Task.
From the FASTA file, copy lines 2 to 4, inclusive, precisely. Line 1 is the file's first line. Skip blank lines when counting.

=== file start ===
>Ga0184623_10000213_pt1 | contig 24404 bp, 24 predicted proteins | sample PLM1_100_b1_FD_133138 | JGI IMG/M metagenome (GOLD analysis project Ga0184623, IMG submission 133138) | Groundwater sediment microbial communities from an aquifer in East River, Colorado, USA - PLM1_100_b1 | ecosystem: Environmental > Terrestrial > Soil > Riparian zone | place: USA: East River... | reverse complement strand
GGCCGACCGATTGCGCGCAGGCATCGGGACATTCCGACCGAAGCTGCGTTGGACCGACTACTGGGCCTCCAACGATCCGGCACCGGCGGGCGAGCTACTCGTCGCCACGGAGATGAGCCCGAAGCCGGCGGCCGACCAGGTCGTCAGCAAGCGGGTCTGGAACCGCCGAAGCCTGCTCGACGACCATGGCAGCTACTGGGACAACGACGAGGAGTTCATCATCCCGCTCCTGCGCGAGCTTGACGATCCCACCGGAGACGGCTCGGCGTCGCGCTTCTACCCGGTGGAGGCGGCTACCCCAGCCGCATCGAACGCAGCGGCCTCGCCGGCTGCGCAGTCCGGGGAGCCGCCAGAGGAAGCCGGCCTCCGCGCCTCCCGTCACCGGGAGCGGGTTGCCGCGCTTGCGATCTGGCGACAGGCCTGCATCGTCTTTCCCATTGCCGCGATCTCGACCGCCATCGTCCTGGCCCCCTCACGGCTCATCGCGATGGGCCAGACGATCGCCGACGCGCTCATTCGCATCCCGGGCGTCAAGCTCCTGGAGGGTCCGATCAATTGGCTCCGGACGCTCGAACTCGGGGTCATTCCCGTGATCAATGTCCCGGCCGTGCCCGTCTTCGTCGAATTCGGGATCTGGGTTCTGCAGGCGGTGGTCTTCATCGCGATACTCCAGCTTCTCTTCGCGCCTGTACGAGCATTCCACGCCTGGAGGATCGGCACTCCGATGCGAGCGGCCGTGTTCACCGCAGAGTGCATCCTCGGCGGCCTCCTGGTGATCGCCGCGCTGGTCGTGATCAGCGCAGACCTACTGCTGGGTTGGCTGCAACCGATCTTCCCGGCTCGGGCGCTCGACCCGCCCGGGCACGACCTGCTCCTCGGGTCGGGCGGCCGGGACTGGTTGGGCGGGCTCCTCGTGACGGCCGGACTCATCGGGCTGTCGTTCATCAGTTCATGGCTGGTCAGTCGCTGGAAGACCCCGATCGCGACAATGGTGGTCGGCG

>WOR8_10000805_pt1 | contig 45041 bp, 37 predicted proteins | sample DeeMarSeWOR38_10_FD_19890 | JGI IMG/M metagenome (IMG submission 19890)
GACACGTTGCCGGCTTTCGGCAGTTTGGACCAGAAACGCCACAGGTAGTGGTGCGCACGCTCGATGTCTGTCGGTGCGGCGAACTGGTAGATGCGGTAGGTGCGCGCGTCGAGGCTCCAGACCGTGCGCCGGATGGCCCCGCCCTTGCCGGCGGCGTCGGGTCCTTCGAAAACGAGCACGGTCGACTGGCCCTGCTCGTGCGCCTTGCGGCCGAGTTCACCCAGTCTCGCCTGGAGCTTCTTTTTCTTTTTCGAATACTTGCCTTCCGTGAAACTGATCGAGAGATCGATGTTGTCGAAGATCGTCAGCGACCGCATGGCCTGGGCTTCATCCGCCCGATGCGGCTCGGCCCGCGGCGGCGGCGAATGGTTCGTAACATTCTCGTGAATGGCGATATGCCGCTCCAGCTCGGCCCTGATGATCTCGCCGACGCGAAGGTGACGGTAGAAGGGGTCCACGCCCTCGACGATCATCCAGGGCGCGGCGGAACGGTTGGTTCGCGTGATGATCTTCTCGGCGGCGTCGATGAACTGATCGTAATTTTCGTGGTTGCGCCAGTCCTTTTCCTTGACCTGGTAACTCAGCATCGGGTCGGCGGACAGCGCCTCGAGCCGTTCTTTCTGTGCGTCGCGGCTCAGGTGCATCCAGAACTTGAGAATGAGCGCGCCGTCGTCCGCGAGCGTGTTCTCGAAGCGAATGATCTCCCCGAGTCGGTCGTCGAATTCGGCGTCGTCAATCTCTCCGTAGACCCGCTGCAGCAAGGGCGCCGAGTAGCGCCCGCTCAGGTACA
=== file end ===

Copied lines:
GGCCGACCGATTGCGCGCAGGCATCGGGACATTCCGACCGAAGCTGCGTTGGACCGACTACTGGGCCTCCAACGATCCGGCACCGGCGGGCGAGCTACTCGTCGCCACGGAGATGAGCCCGAAGCCGGCGGCCGACCAGGTCGTCAGCAAGCGGGTCTGGAACCGCCGAAGCCTGCTCGACGACCATGGCAGCTACTGGGACAACGACGAGGAGTTCATCATCCCGCTCCTGCGCGAGCTTGACGATCCCACCGGAGACGGCTCGGCGTCGCGCTTCTACCCGGTGGAGGCGGCTACCCCAGCCGCATCGAACGCAGCGGCCTCGCCGGCTGCGCAGTCCGGGGAGCCGCCAGAGGAAGCCGGCCTCCGCGCCTCCCGTCACCGGGAGCGGGTTGCCGCGCTTGCGATCTGGCGACAGGCCTGCATCGTCTTTCCCATTGCCGCGATCTCGACCGCCATCGTCCTGGCCCCCTCACGGCTCATCGCGATGGGCCAGACGATCGCCGACGCGCTCATTCGCATCCCGGGCGTCAAGCTCCTGGAGGGTCCGATCAATTGGCTCCGGACGCTCGAACTCGGGGTCATTCCCGTGATCAATGTCCCGGCCGTGCCCGTCTTCGTCGAATTCGGGATCTGGGTTCTGCAGGCGGTGGTCTTCATCGCGATACTCCAGCTTCTCTTCGCGCCTGTACGAGCATTCCACGCCTGGAGGATCGGCACTCCGATGCGAGCGGCCGTGTTCACCGCAGAGTGCATCCTCGGCGGCCTCCTGGTGATCGCCGCGCTGGTCGTGATCAGCGCAGACCTACTGCTGGGTTGGCTGCAACCGATCTTCCCGGCTCGGGCGCTCGACCCGCCCGGGCACGACCTGCTCCTCGGGTCGGGCGGCCGGGACTGGTTGGGCGGGCTCCTCGTGACGGCCGGACTCATCGGGCTGTCGTTCATCAGTTCATGGCTGGTCAGTCGCTGGAAGACCCCGATCGCGACAATGGTGGTCGGCG

>WOR8_10000805_pt1 | contig 45041 bp, 37 predicted proteins | sample DeeMarSeWOR38_10_FD_19890 | JGI IMG/M metagenome (IMG submission 19890)
GACACGTTGCCGGCTTTCGGCAGTTTGGACCAGAAACGCCACAGGTAGTGGTGCGCACGCTCGATGTCTGTCGGTGCGGCGAACTGGTAGATGCGGTAGGTGCGCGCGTCGAGGCTCCAGACCGTGCGCCGGATGGCCCCGCCCTTGCCGGCGGCGTCGGGTCCTTCGAAAACGAGCACGGTCGACTGGCCCTGCTCGTGCGCCTTGCGGCCGAGTTCACCCAGTCTCGCCTGGAGCTTCTTTTTCTTTTTCGAATACTTGCCTTCCGTGAAACTGATCGAGAGATCGATGTTGTCGAAGATCGTCAGCGACCGCATGGCCTGGGCTTCATCCGCCCGATGCGGCTCGGCCCGCGGCGGCGGCGAATGGTTCGTAACATTCTCGTGAATGGCGATATGCCGCTCCAGCTCGGCCCTGATGATCTCGCCGACGCGAAGGTGACGGTAGAAGGGGTCCACGCCCTCGACGATCATCCAGGGCGCGGCGGAACGGTTGGTTCGCGTGATGATCTTCTCGGCGGCGTCGATGAACTGATCGTAATTTTCGTGGTTGCGCCAGTCCTTTTCCTTGACCTGGTAACTCAGCATCGGGTCGGCGGACAGCGCCTCGAGCCGTTCTTTCTGTGCGTCGCGGCTCAGGTGCATCCAGAACTTGAGAATGAGCGCGCCGTCGTCCGCGAGCGTGTTCTCGAAGCGAATGATCTCCCCGAGTCGGTCGTCGAATTCGGCGTCGTCAATCTCTCCGTAGACCCGCTGCAGCAAGGGCGCCGAGTAGCGCCCGCTCAGGTACA